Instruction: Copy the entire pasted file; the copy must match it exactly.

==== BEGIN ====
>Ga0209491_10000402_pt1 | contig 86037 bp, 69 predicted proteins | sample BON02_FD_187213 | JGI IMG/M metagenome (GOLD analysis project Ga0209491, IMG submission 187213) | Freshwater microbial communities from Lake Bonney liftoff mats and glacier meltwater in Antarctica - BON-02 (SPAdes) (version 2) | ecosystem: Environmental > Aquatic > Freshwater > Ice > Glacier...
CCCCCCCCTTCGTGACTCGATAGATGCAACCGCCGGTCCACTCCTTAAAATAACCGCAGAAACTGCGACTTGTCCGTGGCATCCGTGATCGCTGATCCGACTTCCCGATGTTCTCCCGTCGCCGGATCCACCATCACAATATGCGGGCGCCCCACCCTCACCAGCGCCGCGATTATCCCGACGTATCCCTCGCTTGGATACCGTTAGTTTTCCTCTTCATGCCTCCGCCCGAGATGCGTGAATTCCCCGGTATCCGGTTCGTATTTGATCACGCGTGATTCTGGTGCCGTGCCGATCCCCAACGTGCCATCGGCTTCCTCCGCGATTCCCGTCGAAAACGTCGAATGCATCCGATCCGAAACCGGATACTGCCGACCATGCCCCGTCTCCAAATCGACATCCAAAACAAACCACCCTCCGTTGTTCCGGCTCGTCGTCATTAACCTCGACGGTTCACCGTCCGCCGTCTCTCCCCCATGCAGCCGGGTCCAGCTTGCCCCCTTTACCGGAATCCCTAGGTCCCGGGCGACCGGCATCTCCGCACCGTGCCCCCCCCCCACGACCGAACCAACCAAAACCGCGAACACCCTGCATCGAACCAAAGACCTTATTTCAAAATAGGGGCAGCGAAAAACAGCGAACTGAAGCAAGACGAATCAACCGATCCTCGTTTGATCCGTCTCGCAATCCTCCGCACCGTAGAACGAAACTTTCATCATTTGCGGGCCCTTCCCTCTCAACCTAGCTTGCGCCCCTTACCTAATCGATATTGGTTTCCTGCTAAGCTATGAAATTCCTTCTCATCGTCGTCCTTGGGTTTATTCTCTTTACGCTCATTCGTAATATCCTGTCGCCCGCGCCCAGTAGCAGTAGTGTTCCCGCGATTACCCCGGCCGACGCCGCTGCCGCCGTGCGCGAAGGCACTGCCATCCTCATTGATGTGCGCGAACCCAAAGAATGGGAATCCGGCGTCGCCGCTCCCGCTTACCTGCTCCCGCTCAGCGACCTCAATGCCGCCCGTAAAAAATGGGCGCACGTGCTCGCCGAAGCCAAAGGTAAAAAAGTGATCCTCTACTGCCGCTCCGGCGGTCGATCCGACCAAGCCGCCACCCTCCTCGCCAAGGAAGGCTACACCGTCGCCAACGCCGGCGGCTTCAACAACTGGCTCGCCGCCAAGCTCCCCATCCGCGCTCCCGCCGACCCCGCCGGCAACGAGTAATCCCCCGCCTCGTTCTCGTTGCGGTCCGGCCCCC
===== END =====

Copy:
>Ga0209491_10000402_pt1 | contig 86037 bp, 69 predicted proteins | sample BON02_FD_187213 | JGI IMG/M metagenome (GOLD analysis project Ga0209491, IMG submission 187213) | Freshwater microbial communities from Lake Bonney liftoff mats and glacier meltwater in Antarctica - BON-02 (SPAdes) (version 2) | ecosystem: Environmental > Aquatic > Freshwater > Ice > Glacier...
CCCCCCCCTTCGTGACTCGATAGATGCAACCGCCGGTCCACTCCTTAAAATAACCGCAGAAACTGCGACTTGTCCGTGGCATCCGTGATCGCTGATCCGACTTCCCGATGTTCTCCCGTCGCCGGATCCACCATCACAATATGCGGGCGCCCCACCCTCACCAGCGCCGCGATTATCCCGACGTATCCCTCGCTTGGATACCGTTAGTTTTCCTCTTCATGCCTCCGCCCGAGATGCGTGAATTCCCCGGTATCCGGTTCGTATTTGATCACGCGTGATTCTGGTGCCGTGCCGATCCCCAACGTGCCATCGGCTTCCTCCGCGATTCCCGTCGAAAACGTCGAATGCATCCGATCCGAAACCGGATACTGCCGACCATGCCCCGTCTCCAAATCGACATCCAAAACAAACCACCCTCCGTTGTTCCGGCTCGTCGTCATTAACCTCGACGGTTCACCGTCCGCCGTCTCTCCCCCATGCAGCCGGGTCCAGCTTGCCCCCTTTACCGGAATCCCTAGGTCCCGGGCGACCGGCATCTCCGCACCGTGCCCCCCCCCCACGACCGAACCAACCAAAACCGCGAACACCCTGCATCGAACCAAAGACCTTATTTCAAAATAGGGGCAGCGAAAAACAGCGAACTGAAGCAAGACGAATCAACCGATCCTCGTTTGATCCGTCTCGCAATCCTCCGCACCGTAGAACGAAACTTTCATCATTTGCGGGCCCTTCCCTCTCAACCTAGCTTGCGCCCCTTACCTAATCGATATTGGTTTCCTGCTAAGCTATGAAATTCCTTCTCATCGTCGTCCTTGGGTTTATTCTCTTTACGCTCATTCGTAATATCCTGTCGCCCGCGCCCAGTAGCAGTAGTGTTCCCGCGATTACCCCGGCCGACGCCGCTGCCGCCGTGCGCGAAGGCACTGCCATCCTCATTGATGTGCGCGAACCCAAAGAATGGGAATCCGGCGTCGCCGCTCCCGCTTACCTGCTCCCGCTCAGCGACCTCAATGCCGCCCGTAAAAAATGGGCGCACGTGCTCGCCGAAGCCAAAGGTAAAAAAGTGATCCTCTACTGCCGCTCCGGCGGTCGATCCGACCAAGCCGCCACCCTCCTCGCCAAGGAAGGCTACACCGTCGCCAACGCCGGCGGCTTCAACAACTGGCTCGCCGCCAAGCTCCCCATCCGCGCTCCCGCCGACCCCGCCGGCAACGAGTAATCCCCCGCCTCGTTCTCGTTGCGGTCCGGCCCCC